The longer that I am ill, the longer that I have been thinking about this. My conclusions though are the thing that more than surprised me, and I know they are right because, we all know what it feels like, when that right answer, appears in front of you. We don’t learn. I don’t believe, that I learned a single thing about my limitations, if I had, I wouldn’t even spend time thinking about doing the impossible. I would have stopped still trying to work out a way, of making all those things possible. I wouldn’t in my head, still be creating new gizmo’s that might make this or that easier, make it something that I can do. The truth is, no matter how good the gizmo, I still would be able to do anything. So I haven’t learned, because if I had, I would just be saying OK, that fine, I won’t. If I had learned anything, I wouldn’t be torturing myself almost daily trying to do what I failed to do the day before. That’s not learning, that’s stupidity.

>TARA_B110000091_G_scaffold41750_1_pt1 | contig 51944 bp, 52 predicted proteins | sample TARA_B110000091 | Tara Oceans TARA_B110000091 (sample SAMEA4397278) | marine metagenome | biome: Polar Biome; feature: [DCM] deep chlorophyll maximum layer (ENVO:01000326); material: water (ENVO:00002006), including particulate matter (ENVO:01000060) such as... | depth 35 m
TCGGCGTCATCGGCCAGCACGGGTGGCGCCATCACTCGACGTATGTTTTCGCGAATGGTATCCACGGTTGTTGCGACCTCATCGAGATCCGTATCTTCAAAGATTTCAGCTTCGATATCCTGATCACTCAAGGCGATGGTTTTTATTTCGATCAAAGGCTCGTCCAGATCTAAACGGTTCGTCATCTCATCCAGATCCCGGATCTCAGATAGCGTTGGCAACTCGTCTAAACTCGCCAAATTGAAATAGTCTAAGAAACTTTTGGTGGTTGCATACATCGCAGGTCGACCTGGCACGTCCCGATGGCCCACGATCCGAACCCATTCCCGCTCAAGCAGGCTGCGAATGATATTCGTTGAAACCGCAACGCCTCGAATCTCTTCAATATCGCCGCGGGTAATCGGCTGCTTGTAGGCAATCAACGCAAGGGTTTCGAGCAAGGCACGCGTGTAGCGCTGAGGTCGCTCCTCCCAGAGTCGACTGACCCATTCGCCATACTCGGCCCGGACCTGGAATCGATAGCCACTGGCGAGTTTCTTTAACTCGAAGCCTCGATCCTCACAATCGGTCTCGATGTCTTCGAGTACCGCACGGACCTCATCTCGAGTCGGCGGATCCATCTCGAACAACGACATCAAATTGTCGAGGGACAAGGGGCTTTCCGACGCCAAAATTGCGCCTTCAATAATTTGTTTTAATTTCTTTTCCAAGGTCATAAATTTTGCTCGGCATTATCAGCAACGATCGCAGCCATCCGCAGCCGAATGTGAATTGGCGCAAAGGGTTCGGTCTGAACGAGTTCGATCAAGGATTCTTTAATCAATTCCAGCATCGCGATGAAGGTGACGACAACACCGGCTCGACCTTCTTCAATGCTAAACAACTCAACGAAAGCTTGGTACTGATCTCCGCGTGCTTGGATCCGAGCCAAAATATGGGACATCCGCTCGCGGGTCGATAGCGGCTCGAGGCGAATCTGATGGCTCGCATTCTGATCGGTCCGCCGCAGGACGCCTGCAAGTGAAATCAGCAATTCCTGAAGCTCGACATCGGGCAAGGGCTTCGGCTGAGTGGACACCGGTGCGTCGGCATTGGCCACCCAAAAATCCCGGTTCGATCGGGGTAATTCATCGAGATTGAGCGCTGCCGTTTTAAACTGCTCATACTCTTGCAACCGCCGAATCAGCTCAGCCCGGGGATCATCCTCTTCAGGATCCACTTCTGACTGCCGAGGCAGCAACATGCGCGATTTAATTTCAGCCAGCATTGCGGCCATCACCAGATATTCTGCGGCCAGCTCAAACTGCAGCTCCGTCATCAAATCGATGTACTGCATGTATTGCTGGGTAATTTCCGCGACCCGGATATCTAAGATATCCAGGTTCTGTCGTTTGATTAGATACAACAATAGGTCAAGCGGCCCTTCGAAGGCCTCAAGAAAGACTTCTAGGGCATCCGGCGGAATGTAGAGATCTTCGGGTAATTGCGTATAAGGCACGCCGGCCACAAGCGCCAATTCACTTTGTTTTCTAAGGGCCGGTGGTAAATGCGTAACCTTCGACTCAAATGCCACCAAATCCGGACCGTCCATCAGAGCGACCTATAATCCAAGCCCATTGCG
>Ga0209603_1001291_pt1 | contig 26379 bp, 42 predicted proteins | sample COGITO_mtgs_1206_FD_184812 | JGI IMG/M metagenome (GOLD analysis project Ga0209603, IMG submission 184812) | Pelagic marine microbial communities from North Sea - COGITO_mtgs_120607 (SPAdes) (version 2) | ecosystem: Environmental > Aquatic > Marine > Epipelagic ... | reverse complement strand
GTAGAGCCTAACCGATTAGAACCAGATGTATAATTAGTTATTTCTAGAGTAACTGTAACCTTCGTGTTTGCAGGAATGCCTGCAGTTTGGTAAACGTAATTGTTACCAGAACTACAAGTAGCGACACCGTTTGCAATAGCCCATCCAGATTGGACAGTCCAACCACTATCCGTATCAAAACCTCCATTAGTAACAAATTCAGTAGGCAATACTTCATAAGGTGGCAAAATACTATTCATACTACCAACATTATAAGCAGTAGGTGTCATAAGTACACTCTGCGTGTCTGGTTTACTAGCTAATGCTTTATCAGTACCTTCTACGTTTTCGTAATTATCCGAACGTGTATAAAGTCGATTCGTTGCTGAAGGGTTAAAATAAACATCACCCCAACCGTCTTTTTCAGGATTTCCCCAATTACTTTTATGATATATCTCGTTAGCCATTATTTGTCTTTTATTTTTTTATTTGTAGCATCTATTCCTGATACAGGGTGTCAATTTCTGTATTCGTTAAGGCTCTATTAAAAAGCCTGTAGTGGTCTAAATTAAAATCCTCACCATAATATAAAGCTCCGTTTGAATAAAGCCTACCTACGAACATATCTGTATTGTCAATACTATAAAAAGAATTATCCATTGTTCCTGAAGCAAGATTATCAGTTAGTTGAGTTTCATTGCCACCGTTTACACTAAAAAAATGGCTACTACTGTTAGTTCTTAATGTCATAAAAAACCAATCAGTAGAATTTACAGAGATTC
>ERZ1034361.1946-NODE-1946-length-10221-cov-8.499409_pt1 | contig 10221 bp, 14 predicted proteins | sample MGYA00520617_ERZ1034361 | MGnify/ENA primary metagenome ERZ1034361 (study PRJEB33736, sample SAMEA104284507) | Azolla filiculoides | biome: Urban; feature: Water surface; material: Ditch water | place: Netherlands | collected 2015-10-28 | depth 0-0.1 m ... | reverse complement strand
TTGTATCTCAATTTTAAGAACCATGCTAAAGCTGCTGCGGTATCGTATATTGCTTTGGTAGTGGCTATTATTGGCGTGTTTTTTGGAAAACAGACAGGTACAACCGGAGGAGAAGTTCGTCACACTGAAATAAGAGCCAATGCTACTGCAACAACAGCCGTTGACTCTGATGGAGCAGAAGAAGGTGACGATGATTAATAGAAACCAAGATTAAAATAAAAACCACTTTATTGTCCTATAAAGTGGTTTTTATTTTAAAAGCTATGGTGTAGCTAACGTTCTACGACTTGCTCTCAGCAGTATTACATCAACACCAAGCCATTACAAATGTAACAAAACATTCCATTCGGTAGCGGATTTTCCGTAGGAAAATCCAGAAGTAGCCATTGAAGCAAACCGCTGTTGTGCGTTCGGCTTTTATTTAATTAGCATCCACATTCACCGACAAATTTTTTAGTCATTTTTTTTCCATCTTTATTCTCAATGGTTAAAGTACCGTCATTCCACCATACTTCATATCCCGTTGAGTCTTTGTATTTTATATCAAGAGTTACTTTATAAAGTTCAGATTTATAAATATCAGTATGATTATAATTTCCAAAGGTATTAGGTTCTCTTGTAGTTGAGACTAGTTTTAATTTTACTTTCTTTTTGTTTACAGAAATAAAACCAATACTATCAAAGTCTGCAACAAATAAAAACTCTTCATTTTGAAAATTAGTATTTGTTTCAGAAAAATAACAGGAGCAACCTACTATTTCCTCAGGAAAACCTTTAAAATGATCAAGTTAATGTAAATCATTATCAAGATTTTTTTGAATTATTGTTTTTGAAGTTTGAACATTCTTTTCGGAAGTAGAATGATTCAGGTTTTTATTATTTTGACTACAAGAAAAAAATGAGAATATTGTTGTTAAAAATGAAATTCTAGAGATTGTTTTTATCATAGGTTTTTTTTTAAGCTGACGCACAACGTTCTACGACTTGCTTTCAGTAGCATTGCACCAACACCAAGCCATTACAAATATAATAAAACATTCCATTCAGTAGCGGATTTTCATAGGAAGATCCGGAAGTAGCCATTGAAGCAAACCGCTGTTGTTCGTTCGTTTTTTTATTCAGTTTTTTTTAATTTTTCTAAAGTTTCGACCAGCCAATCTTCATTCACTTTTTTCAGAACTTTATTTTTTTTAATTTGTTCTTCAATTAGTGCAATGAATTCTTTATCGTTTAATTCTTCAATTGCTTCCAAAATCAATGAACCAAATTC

I haven’t even accepted my limitations, as accepting again means sitting back and not thinking. If you accept, then your not stupid. Accepting is a thought out, reasoned analytical process. It’s actually beyond just learning, as learning means you don’t stick your finger in the same flame that burnt you before. Accepting means, you take that lesson onwards in life, and by association, know not to put your finger into or near anything that is hot. A reasoned analytical process. So to be able to accept, I must have already learned, and I’ve already proved that I haven’t. I know that I have accepted my illness, that I have accepted to some extent my limitations, as otherwise I would still be trying to go up and down those stupid stairs that keep me apart from the world. So there must be two levels to acceptance, the one that we learn and the one that is a blind reaction, or is it? If it were a blind reaction, then we would do it to everything, and that just isn’t the way humans are, so something else is at play, something else, is changing our behavior.